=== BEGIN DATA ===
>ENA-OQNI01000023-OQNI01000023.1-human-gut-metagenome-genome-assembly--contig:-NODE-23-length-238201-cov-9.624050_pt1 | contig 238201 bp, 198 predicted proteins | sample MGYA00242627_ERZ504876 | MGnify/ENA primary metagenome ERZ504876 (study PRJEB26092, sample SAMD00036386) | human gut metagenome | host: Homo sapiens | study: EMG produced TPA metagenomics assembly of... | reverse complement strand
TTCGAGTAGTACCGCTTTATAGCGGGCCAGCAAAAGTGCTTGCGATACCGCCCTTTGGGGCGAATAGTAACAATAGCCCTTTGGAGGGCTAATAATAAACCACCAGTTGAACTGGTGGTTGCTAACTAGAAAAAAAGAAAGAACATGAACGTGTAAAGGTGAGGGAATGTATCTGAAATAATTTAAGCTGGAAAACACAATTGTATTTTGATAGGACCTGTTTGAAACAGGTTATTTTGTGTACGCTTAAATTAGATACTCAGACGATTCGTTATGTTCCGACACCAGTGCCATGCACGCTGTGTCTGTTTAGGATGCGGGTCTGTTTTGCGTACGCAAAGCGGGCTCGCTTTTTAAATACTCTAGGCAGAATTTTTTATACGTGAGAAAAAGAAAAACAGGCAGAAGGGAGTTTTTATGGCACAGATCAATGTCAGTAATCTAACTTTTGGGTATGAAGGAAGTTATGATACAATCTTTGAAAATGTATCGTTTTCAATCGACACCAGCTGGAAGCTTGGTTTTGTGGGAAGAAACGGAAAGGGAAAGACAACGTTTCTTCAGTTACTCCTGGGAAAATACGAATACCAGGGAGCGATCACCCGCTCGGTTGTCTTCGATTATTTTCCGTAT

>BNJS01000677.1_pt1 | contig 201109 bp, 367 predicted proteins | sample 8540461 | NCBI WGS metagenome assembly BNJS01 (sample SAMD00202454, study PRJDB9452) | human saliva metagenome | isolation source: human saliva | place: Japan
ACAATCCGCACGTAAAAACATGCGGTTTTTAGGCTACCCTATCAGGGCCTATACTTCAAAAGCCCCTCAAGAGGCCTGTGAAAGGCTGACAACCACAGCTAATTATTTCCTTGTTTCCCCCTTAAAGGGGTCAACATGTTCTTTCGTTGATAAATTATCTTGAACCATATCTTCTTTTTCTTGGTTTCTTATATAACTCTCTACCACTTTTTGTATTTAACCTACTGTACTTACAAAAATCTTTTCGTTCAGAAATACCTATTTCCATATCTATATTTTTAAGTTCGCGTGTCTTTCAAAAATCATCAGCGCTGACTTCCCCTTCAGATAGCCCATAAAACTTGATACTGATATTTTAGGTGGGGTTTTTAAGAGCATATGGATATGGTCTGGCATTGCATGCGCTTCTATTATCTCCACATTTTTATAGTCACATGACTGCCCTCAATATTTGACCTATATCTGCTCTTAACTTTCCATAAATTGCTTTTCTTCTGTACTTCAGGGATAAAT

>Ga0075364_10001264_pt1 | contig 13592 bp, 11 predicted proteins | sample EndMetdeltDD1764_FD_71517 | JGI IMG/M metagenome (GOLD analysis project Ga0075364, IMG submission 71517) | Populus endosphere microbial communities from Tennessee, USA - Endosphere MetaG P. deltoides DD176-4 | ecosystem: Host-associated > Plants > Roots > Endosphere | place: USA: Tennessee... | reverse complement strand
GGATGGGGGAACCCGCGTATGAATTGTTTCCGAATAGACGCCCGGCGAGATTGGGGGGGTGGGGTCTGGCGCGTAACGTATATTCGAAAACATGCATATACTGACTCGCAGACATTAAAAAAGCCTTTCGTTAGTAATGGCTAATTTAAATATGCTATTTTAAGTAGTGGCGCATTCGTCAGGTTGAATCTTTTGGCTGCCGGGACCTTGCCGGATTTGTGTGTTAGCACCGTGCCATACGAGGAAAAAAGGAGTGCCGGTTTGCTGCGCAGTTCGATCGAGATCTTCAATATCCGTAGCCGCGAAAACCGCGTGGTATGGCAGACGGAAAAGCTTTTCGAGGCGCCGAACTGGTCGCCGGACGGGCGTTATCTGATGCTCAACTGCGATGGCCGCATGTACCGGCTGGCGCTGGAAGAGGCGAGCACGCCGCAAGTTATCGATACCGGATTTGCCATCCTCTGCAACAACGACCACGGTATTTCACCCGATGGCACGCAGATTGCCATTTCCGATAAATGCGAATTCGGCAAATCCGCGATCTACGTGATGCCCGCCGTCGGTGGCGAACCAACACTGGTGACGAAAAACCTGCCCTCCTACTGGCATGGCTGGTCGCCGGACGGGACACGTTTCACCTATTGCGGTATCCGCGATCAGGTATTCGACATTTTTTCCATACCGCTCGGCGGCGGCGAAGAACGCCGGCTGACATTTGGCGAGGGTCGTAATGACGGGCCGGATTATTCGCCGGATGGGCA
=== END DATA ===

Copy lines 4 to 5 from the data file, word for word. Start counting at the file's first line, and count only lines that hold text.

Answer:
ACAATCCGCACGTAAAAACATGCGGTTTTTAGGCTACCCTATCAGGGCCTATACTTCAAAAGCCCCTCAAGAGGCCTGTGAAAGGCTGACAACCACAGCTAATTATTTCCTTGTTTCCCCCTTAAAGGGGTCAACATGTTCTTTCGTTGATAAATTATCTTGAACCATATCTTCTTTTTCTTGGTTTCTTATATAACTCTCTACCACTTTTTGTATTTAACCTACTGTACTTACAAAAATCTTTTCGTTCAGAAATACCTATTTCCATATCTATATTTTTAAGTTCGCGTGTCTTTCAAAAATCATCAGCGCTGACTTCCCCTTCAGATAGCCCATAAAACTTGATACTGATATTTTAGGTGGGGTTTTTAAGAGCATATGGATATGGTCTGGCATTGCATGCGCTTCTATTATCTCCACATTTTTATAGTCACATGACTGCCCTCAATATTTGACCTATATCTGCTCTTAACTTTCCATAAATTGCTTTTCTTCTGTACTTCAGGGATAAAT

>Ga0075364_10001264_pt1 | contig 13592 bp, 11 predicted proteins | sample EndMetdeltDD1764_FD_71517 | JGI IMG/M metagenome (GOLD analysis project Ga0075364, IMG submission 71517) | Populus endosphere microbial communities from Tennessee, USA - Endosphere MetaG P. deltoides DD176-4 | ecosystem: Host-associated > Plants > Roots > Endosphere | place: USA: Tennessee... | reverse complement strand